In this week’s Capital Commentary from the Center for Public Justice, Ruth Melkonian-Hoover, associate professor/chair of political science, addresses the complexities of immigration reform policies. In her article, “Prosecutorial Discretion on Illegal Immigration: Prudent or Punting?” she explores both the current administration strategies as well as responses from the Christian community:

By Ruth Melkonian-Hoover, April 20, 2012

“In the past year, the Obama administration has chosen to focus its immigration enforcement resources on the detention and deportation of undocumented immigrants with criminal histories, while at the same time exercising discretion and often showing leniency toward lower-risk undocumented immigrants (e.g., those who’ve been in the US for a long time, who’ve served in the US military, minors and the elderly, etc). Previous administrations have exercised similar discretion; what’s novel is that, whereas prior administrations focused solely on prospective cases, namely whom to detain, this administration also requires the revisiting of cases already under review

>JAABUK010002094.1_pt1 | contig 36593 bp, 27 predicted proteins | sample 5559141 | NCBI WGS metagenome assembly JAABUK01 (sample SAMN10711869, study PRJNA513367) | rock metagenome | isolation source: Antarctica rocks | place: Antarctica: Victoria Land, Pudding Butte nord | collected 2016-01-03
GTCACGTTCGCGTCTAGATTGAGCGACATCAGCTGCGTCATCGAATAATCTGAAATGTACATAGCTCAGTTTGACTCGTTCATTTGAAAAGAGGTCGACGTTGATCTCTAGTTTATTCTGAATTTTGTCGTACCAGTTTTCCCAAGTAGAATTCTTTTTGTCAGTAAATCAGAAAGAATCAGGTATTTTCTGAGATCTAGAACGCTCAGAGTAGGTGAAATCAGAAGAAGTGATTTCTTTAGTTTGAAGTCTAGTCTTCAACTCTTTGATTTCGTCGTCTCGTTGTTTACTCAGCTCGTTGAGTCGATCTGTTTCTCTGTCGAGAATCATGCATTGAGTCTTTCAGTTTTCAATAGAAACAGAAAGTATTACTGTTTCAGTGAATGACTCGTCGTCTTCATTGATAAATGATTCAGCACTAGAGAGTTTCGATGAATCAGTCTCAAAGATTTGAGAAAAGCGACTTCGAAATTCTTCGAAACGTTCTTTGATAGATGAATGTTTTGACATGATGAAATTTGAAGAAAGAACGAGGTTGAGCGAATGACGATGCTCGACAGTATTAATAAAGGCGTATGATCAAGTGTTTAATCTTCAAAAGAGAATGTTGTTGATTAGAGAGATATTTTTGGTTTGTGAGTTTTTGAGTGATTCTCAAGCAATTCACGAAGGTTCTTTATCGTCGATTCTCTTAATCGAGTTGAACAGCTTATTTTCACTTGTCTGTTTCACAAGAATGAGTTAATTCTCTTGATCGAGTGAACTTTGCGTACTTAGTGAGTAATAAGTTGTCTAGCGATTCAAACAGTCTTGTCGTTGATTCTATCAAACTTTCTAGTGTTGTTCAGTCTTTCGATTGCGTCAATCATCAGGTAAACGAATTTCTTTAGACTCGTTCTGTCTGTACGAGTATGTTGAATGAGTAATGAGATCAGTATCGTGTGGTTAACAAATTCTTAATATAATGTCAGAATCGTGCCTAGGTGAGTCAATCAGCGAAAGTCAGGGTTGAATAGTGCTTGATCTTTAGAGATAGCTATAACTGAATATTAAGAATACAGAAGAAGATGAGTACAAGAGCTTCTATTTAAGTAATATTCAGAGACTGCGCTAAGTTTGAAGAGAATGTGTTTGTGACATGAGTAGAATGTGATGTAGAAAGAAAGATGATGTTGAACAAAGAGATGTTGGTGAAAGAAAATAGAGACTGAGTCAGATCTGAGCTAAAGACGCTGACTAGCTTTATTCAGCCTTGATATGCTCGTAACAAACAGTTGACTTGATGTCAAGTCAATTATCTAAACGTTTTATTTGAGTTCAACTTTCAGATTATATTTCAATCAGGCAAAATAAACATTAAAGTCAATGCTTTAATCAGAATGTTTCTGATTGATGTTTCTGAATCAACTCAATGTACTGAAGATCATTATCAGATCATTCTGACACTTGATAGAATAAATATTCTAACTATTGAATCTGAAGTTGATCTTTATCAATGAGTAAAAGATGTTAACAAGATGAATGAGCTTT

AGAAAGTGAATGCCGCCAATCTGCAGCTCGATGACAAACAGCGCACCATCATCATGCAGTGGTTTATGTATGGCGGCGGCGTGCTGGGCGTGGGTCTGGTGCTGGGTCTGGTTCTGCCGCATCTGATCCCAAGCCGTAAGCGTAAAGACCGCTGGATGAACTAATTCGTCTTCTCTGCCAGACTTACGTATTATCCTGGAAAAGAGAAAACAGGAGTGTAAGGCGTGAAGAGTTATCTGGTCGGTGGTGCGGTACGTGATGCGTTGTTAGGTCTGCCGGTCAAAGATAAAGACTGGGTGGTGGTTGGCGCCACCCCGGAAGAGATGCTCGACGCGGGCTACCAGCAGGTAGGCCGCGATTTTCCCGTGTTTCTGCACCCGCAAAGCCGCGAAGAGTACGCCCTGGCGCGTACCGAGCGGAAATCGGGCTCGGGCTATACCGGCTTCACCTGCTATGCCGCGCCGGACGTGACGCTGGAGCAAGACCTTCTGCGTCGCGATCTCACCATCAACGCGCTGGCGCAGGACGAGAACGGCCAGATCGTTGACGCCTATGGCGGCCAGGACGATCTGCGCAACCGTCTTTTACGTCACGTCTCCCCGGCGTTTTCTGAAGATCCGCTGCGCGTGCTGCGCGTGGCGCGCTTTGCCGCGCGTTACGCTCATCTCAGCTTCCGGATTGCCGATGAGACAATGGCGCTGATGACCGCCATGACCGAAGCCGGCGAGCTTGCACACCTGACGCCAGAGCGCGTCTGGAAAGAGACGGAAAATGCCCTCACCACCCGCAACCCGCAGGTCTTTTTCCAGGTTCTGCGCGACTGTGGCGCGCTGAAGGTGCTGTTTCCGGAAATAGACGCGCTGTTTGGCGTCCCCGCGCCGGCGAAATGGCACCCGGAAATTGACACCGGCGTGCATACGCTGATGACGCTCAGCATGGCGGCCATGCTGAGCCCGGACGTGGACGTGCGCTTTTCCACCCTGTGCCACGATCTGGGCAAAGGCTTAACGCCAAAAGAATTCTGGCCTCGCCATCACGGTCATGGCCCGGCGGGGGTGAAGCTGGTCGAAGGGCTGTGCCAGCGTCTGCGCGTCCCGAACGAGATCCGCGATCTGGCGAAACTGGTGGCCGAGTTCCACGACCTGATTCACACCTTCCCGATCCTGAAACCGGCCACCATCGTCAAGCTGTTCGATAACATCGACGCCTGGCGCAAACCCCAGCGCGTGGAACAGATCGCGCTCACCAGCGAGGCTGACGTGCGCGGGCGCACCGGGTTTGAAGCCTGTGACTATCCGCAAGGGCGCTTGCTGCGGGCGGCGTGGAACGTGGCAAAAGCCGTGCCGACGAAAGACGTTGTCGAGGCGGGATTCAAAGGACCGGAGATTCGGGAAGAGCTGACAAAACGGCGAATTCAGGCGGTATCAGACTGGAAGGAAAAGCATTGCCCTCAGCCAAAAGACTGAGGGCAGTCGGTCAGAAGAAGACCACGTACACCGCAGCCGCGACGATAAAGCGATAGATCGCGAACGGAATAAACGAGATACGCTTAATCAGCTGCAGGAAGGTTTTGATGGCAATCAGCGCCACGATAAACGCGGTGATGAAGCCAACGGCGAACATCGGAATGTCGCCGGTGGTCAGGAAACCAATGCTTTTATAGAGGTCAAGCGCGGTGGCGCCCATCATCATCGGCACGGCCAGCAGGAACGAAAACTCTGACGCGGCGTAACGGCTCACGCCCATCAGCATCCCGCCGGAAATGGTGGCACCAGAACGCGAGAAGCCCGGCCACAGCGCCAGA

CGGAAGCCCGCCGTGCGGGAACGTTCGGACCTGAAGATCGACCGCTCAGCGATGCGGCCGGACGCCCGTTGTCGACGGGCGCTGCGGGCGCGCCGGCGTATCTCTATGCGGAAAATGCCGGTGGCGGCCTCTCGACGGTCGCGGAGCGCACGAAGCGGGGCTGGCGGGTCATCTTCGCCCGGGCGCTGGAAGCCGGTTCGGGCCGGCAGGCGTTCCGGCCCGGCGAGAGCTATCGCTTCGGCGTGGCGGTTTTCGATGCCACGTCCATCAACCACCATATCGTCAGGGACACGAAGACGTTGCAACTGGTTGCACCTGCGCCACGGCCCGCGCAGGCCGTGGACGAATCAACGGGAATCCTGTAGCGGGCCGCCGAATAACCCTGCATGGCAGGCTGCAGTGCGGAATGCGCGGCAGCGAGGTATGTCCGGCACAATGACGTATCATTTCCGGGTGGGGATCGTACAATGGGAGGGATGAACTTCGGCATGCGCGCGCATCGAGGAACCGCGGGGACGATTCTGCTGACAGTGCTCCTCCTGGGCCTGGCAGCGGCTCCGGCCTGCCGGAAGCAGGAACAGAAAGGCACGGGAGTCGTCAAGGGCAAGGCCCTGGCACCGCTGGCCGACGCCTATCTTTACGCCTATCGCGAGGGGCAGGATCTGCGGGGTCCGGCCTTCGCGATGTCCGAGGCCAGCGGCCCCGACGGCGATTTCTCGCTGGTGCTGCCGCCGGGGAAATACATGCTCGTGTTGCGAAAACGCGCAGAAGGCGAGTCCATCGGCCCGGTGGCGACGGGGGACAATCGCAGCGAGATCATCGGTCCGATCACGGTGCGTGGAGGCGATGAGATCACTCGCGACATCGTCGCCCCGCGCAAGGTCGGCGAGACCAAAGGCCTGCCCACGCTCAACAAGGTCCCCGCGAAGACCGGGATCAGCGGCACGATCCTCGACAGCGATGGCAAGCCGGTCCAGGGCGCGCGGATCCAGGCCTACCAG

A number of Christian organizations have responded positively, among them the National Association of Evangelicals, the U.S. Conference of Catholic Bishops and the National Hispanic Christian Leadership Conference. They commend this administration for taking what they see to be prudent action making the best use of limited resources. It is an approach that, as Samuel Rodriguez of the NHCLC claims, ‘reconciles the notion of compassion with the rule of law.’ Hard-line conservatives have, unsurprisingly, been far more critical. They have characterized the Obama administration’s embrace of prosecutorial discretion as a kind of amnesty through the backdoor and an attempt to curry favor with Latino voters in an election season.” Read her entire essay here.